But some real heavy-hitter visitors are lifting the profile of this forum, notably Indonesian Foreign Minister Marty Natelegawa, French Foreign Minister Alain Juppe and US Deputy Secretary of State Thomas Nides.

"It's lifting the whole weight of the Pacific Forum," says McCully.

The biggest achievement for Key and McCully is having United Nations Secretary-General Ban Ki-moon and European President Jose Manuel Barroso - Europe being a substantial donor in the region - attending the forum .

It is the first time a UN Secretary-General has attended a Pacific Islands Forum.

Once the post-forum dialogue concludes on Friday, leaders will have just a few spare hours before kick-off in the first game of the Rugby World Cup, Tonga vs New Zealand.

It was planned that way by McCully, who ignored the potential logistical nightmares of two merging mega-events to give the tournament a strong Pacific flavour and give the forum more grunt.

"It was a conscious strategy to make this a magnet for big multilateral organisations whose presence could only enhance the standing of the forum but also provide practical support for its initiatives," he said.

"When we bid for the Rugby World Cup, we said we would try to have a Pacific flavour to the New Zealand hosting of the event. We've gone out of our way to achieve that."

That the world will come a- courting the Pacific next week is a far cry from the first meeting of the forum, chaired in August 1971 by Sir Keith Holyoake.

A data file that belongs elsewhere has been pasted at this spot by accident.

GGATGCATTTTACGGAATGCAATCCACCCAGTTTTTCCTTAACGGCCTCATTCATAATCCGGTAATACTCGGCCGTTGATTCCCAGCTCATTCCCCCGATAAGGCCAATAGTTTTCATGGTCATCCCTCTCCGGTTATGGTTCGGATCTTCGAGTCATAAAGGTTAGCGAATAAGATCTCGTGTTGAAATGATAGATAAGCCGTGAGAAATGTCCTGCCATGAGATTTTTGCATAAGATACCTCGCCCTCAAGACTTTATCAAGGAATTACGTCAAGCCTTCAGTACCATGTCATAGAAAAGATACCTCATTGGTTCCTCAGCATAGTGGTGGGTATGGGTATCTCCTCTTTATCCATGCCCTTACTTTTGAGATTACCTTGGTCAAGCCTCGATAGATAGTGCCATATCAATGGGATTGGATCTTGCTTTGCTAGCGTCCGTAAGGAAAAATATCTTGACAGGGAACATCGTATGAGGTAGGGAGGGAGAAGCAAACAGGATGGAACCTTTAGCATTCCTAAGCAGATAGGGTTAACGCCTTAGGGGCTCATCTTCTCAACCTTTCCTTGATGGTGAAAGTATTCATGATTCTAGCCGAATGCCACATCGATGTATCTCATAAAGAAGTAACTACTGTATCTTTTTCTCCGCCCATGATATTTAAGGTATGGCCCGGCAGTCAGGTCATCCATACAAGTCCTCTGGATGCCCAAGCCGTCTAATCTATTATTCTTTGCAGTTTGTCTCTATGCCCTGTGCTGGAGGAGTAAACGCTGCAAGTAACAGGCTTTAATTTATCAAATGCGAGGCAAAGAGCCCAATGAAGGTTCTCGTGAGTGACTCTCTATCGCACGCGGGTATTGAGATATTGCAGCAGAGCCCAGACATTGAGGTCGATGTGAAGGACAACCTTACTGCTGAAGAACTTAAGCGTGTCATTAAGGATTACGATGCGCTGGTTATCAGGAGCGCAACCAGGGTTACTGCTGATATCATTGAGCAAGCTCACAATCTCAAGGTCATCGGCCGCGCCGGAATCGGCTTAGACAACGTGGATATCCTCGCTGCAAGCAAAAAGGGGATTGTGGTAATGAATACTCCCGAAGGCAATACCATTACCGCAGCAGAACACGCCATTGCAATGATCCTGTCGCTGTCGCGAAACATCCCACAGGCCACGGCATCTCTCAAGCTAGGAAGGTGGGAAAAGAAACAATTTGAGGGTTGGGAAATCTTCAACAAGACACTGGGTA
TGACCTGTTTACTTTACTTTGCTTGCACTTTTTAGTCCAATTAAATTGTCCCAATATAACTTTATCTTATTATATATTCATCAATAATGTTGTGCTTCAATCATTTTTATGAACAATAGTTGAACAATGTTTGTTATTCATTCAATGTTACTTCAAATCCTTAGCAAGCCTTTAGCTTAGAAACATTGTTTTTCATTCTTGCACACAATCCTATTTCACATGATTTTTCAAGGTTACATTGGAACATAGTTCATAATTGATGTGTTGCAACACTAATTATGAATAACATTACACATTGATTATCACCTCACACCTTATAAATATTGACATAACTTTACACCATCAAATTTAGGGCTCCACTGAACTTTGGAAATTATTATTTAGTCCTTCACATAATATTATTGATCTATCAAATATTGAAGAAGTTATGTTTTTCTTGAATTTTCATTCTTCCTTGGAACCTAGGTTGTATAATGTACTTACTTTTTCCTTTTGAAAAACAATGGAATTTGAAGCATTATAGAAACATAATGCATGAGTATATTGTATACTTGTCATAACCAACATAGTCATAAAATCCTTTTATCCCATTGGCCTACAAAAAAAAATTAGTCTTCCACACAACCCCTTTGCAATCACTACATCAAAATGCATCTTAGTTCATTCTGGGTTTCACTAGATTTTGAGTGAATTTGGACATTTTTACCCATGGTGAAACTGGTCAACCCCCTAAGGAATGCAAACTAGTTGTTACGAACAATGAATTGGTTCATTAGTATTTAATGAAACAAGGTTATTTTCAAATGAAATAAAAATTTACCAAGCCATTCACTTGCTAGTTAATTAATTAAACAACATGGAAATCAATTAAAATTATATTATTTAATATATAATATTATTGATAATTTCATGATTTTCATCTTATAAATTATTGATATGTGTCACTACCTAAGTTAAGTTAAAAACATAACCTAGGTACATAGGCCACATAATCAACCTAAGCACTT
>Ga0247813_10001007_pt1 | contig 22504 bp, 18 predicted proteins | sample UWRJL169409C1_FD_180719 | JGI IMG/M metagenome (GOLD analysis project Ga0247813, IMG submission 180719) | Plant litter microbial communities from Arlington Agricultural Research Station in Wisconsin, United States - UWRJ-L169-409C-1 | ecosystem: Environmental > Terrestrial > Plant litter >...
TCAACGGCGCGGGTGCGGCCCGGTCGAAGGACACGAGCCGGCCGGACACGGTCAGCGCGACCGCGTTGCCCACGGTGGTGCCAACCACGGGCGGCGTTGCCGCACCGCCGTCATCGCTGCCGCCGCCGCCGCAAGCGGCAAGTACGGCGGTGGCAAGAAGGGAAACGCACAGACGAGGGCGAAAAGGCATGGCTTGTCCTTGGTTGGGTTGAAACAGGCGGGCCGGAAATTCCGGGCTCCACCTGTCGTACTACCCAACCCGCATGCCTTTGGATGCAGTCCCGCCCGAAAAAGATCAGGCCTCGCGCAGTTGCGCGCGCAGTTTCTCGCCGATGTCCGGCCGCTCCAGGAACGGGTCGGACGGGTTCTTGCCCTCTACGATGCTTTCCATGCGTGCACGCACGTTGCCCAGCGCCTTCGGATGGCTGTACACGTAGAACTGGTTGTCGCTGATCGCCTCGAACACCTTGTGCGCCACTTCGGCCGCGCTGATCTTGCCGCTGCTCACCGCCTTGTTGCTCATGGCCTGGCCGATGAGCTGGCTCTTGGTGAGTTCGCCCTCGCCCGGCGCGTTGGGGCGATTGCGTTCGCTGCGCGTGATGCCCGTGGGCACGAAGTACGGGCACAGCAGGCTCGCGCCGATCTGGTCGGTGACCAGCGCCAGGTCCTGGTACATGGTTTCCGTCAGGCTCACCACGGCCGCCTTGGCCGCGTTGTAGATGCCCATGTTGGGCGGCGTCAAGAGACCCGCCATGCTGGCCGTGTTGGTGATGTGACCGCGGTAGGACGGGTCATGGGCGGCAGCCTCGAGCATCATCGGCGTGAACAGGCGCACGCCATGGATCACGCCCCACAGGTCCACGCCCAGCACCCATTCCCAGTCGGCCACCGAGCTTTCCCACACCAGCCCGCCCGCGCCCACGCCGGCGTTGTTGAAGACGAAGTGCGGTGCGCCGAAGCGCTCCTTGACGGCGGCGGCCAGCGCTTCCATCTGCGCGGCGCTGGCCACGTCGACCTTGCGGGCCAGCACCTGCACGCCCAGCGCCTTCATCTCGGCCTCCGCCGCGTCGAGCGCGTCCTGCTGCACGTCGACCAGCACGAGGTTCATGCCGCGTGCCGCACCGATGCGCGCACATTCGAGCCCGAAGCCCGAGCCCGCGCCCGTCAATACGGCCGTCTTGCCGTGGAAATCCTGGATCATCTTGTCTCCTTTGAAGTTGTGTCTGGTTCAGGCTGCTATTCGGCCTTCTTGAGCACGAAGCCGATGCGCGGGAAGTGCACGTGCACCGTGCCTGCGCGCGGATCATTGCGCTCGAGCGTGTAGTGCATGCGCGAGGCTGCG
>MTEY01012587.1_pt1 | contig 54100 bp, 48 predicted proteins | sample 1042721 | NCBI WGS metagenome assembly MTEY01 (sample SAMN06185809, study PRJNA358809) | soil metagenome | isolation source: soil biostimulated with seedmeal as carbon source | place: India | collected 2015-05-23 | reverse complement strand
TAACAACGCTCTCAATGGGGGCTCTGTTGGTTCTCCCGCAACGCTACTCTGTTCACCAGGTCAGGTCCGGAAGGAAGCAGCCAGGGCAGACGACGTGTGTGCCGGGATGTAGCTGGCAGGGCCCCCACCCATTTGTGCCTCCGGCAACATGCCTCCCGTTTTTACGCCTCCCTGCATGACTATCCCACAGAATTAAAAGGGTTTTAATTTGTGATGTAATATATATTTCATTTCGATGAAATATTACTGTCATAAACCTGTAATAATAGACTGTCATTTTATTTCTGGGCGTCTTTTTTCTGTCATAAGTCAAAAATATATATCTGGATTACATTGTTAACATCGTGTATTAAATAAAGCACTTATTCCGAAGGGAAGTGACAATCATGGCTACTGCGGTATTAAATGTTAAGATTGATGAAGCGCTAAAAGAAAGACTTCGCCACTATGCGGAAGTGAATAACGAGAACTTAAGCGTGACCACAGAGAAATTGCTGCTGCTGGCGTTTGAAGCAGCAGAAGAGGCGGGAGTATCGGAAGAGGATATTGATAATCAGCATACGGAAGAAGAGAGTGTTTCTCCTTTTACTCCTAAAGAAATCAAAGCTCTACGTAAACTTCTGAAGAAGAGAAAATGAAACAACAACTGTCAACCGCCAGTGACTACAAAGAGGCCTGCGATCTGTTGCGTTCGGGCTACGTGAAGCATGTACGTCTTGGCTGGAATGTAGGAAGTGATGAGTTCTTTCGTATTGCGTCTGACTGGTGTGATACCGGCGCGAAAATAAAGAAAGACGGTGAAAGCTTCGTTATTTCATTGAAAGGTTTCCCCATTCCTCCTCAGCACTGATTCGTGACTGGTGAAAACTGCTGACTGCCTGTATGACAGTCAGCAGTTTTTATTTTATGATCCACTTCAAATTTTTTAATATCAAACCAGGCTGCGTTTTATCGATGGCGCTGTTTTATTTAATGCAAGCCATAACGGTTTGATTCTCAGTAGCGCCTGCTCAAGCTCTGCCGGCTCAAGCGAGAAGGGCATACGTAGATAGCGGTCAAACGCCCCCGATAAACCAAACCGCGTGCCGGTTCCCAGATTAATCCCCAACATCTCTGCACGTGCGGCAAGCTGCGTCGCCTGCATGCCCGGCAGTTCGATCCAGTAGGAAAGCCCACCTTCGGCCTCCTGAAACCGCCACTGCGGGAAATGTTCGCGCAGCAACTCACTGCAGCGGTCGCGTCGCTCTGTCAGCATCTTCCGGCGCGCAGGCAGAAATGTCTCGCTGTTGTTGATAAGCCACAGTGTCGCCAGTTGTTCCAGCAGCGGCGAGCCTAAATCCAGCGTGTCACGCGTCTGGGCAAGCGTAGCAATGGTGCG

Five Pacific countries attended - Fiji, Nauru, the Cook Islands, Tonga, Western Samoa as well as Australia, which was represented by its Minister for External Territories.

According to the Herald's archives, Fiji Prime Minister Ratu Sir Kamisese Mara emerged from a meeting of the five countries with a suggestion of joint Pacific representation at the United Nations where Fiji was the only one there.

The leaders had discussed French nuclear testing, trade, setting up a regional shipping line, airports, protecting traditional fishing grounds, a "brain drain" from the islands to New Zealand and Australia, and a regional disaster fund.

The Herald report cited an informed source saying that the island countries had sought help and guidance from the two bigger countries "not, however, on a handout basis but as equal partners".

Fiji is more the pariah now than the regional leader it clearly was back then.